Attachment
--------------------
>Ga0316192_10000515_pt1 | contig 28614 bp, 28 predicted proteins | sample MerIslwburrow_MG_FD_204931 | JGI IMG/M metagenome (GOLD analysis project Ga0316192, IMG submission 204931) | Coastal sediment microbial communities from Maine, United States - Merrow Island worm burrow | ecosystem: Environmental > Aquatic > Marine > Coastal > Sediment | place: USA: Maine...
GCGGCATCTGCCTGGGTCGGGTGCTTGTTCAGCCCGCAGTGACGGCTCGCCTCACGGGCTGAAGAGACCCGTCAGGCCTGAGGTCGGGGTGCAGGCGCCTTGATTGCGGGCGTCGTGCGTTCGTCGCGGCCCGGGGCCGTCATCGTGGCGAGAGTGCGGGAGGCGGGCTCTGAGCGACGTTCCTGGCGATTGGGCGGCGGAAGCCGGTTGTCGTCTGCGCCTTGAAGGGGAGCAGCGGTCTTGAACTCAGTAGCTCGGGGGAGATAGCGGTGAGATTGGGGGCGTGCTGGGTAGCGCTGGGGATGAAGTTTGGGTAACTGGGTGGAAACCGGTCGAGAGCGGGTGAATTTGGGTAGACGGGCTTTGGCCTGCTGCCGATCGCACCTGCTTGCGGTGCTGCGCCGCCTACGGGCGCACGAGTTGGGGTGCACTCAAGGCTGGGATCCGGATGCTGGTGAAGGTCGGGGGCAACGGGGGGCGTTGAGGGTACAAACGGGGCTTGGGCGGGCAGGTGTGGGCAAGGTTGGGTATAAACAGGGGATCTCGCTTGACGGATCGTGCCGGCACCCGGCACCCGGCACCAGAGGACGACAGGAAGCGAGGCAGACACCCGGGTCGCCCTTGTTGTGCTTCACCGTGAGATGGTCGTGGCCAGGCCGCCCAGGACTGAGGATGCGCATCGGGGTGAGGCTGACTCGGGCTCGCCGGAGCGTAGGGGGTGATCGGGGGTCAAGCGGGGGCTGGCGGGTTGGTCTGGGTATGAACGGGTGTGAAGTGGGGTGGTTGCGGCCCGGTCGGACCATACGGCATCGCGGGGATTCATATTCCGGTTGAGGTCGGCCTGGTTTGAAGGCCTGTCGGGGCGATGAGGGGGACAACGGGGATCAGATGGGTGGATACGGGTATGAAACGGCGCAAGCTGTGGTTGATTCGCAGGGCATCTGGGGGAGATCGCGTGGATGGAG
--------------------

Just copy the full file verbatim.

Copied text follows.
>Ga0316192_10000515_pt1 | contig 28614 bp, 28 predicted proteins | sample MerIslwburrow_MG_FD_204931 | JGI IMG/M metagenome (GOLD analysis project Ga0316192, IMG submission 204931) | Coastal sediment microbial communities from Maine, United States - Merrow Island worm burrow | ecosystem: Environmental > Aquatic > Marine > Coastal > Sediment | place: USA: Maine...
GCGGCATCTGCCTGGGTCGGGTGCTTGTTCAGCCCGCAGTGACGGCTCGCCTCACGGGCTGAAGAGACCCGTCAGGCCTGAGGTCGGGGTGCAGGCGCCTTGATTGCGGGCGTCGTGCGTTCGTCGCGGCCCGGGGCCGTCATCGTGGCGAGAGTGCGGGAGGCGGGCTCTGAGCGACGTTCCTGGCGATTGGGCGGCGGAAGCCGGTTGTCGTCTGCGCCTTGAAGGGGAGCAGCGGTCTTGAACTCAGTAGCTCGGGGGAGATAGCGGTGAGATTGGGGGCGTGCTGGGTAGCGCTGGGGATGAAGTTTGGGTAACTGGGTGGAAACCGGTCGAGAGCGGGTGAATTTGGGTAGACGGGCTTTGGCCTGCTGCCGATCGCACCTGCTTGCGGTGCTGCGCCGCCTACGGGCGCACGAGTTGGGGTGCACTCAAGGCTGGGATCCGGATGCTGGTGAAGGTCGGGGGCAACGGGGGGCGTTGAGGGTACAAACGGGGCTTGGGCGGGCAGGTGTGGGCAAGGTTGGGTATAAACAGGGGATCTCGCTTGACGGATCGTGCCGGCACCCGGCACCCGGCACCAGAGGACGACAGGAAGCGAGGCAGACACCCGGGTCGCCCTTGTTGTGCTTCACCGTGAGATGGTCGTGGCCAGGCCGCCCAGGACTGAGGATGCGCATCGGGGTGAGGCTGACTCGGGCTCGCCGGAGCGTAGGGGGTGATCGGGGGTCAAGCGGGGGCTGGCGGGTTGGTCTGGGTATGAACGGGTGTGAAGTGGGGTGGTTGCGGCCCGGTCGGACCATACGGCATCGCGGGGATTCATATTCCGGTTGAGGTCGGCCTGGTTTGAAGGCCTGTCGGGGCGATGAGGGGGACAACGGGGATCAGATGGGTGGATACGGGTATGAAACGGCGCAAGCTGTGGTTGATTCGCAGGGCATCTGGGGGAGATCGCGTGGATGGAG